Yet it was that slowdown in the sales market--specifically,condominiums--that put significant pressure on the region last yearas shadow rentals pushed supply up, while a weaker economy andmoderating job growth impacted demand. The good news this year isthat the supply pipeline, which peaked in the fourth quarter of2007, is declining and landlords are increasingly able to bump uprents, despite vacancies. For the fourth quarter in a row,annualized absorption of class A units tops 5,000, and,importantly, the presence of the shadow market is being felt lessas absorption and rent figures are showing strength or both class Aand B product.

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As of the third quarter, the stabilized vacancy rate for the DCmetro area came in at 3%, up a mere 10 basis points from the prioryear, and half the national rate of 6%. Overall rent growthremained modest--2.9% since September 2007, below the long-termannual average of 4.5%--but class A rents saw 1.1% growth over thepast year, compared to an 80-basis-point decline in the thirdquarter of 2007.

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Absorption figures showed improvement as well, with 7,583 classA and B units leased in the third quarter. For the first time ever,DC-area class A absorption--6,872 units--came in first in the US.And while the take-up rate at new projects declined to 15% a month,that's a considerable figure given the fact that the number ofprojects with units on the market has grown by more than half overthe past year. Those absorption figures could be up due to anuptick in landlord concessions, which now account for 4.3% of facerent, from 3.6% of face rent in Q3 2007. Concessions have beenrising since the beginning of 2007, point out Deltaresearchers.

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On the plus side, the pipeline is beginning to shrink at last,though it remains relatively full. At its lowest point, there were18,000 units in the works in 2005. Due to condo reversions, supplygrew to 36,951 units at year-end 2007. That number began to declinequarter over quarter this year, landing at 29,322 units at the endof September.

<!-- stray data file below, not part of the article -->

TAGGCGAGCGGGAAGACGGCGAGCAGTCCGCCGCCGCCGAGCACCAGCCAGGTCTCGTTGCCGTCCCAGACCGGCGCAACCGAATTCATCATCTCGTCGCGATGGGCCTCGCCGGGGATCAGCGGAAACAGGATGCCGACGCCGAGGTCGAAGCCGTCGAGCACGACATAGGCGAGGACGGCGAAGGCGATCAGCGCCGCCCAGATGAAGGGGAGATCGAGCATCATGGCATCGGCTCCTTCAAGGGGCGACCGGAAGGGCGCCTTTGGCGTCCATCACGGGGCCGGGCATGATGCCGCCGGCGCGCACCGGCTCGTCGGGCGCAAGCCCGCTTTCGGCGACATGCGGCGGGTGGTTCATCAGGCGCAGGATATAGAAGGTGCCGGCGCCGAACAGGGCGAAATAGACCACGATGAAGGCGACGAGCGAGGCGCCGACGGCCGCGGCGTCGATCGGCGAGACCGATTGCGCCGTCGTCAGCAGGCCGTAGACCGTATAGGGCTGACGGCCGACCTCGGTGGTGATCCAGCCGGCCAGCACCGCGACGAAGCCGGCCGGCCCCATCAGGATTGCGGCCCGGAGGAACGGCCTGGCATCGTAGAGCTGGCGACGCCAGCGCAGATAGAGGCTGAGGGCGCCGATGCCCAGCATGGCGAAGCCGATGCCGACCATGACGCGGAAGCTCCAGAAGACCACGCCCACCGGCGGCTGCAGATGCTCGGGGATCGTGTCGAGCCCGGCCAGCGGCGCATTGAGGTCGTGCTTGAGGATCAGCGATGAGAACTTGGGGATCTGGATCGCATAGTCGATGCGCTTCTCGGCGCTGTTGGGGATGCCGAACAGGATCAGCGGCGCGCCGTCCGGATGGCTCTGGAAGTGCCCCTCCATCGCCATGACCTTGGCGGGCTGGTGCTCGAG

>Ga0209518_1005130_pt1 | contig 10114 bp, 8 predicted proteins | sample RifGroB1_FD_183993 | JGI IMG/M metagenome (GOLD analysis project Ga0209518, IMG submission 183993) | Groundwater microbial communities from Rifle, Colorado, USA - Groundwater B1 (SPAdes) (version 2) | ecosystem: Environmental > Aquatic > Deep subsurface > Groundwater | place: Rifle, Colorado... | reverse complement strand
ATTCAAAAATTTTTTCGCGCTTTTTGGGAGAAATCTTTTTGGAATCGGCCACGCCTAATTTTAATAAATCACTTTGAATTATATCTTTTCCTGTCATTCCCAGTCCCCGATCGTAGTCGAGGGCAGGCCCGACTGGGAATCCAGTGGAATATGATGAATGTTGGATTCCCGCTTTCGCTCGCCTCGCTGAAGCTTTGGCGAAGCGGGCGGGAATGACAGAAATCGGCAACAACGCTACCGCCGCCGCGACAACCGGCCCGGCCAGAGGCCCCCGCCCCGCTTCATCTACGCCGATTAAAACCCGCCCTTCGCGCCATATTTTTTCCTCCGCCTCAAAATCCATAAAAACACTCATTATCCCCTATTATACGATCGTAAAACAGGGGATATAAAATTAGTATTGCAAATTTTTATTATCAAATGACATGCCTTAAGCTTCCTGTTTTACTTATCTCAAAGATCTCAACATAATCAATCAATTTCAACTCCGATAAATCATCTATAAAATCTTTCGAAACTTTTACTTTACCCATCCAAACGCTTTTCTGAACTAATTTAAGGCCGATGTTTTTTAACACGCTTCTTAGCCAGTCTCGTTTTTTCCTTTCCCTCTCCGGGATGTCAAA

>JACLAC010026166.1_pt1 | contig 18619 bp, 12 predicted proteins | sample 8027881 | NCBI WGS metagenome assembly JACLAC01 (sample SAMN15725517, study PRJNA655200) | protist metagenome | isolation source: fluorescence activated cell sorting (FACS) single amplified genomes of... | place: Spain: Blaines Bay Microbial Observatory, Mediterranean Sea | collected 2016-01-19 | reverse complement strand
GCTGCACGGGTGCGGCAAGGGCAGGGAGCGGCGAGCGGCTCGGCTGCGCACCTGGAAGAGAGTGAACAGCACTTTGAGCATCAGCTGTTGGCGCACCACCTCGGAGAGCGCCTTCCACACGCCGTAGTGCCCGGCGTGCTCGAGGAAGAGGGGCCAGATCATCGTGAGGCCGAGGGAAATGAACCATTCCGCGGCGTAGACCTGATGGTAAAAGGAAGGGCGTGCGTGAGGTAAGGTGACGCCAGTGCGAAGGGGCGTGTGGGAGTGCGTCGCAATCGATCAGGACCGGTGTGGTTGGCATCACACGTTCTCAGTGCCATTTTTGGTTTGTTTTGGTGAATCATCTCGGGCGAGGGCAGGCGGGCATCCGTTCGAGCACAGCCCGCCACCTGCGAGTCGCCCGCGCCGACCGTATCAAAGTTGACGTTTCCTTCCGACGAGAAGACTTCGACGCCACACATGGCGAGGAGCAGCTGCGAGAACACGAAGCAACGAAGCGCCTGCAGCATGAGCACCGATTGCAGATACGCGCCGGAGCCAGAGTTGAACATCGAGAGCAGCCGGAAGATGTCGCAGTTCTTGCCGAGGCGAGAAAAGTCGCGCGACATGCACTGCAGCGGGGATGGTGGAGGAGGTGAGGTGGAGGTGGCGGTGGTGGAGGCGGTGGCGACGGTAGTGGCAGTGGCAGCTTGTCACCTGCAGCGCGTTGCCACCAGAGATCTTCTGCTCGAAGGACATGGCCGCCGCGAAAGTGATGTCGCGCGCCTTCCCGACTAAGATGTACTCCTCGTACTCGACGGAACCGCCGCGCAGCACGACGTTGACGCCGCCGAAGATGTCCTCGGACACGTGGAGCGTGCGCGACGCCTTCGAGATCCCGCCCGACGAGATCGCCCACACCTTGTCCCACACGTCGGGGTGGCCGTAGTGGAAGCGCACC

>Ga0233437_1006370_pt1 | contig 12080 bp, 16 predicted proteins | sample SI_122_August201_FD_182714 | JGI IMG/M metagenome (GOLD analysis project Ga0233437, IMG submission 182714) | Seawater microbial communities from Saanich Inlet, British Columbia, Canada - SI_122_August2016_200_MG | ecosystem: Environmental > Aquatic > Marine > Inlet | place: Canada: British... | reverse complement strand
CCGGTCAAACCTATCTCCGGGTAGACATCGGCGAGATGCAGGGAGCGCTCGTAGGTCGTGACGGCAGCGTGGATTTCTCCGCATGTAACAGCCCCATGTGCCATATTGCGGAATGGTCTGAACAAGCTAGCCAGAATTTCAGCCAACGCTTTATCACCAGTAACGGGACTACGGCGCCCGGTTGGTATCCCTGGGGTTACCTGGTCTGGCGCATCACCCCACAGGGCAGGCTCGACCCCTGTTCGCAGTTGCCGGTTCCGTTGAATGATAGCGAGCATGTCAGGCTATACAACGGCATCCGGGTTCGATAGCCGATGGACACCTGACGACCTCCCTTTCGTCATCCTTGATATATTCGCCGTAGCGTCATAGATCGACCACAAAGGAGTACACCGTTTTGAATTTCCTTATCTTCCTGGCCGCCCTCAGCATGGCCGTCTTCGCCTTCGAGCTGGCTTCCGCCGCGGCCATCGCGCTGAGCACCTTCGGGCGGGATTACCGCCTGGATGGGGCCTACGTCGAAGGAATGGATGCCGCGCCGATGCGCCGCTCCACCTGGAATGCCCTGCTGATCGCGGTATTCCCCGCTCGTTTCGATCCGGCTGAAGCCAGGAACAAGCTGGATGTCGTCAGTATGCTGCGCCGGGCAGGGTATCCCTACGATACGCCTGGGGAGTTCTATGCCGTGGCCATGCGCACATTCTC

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Meanwhile, a tighter financing climate has resulted in a slowerpace of investment sales. So far this year, $850.7 million worth ofclass A multifamily buildings closed. That's significantly lessthan the $1.26 billion in volume for the prior year. Also tellingis the number of land sales; only $126 million in land traded thisyear, significantly less than the $486 million in land salesrecorded through the third quarter of 2007. This, according toDelta, is a potential indicator of a slowdown in the pipeline ofoncoming supply in future years.

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No doubt the credit crunch has helped to considerably curtailnew starts, with only three new projects kicking off between Juneand September. The tighter financing conditions will continue tohamper new projects. "While frustrating in the near term," sayanalysts, "this tightening of the development spigot will improvesupply/demand balance and the health of the Washington market overthe intermediate term."

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For the near term, supply will likely continue to outpace demandfor the next 24 months, according to the firm, but the reducedinventory will probably lead to a lower vacancy than originallyanticipated--slightly over 4% in 2011 as opposed to the 5% that waspreviously projected. Key to any of the results, says Delta, liesin job growth.

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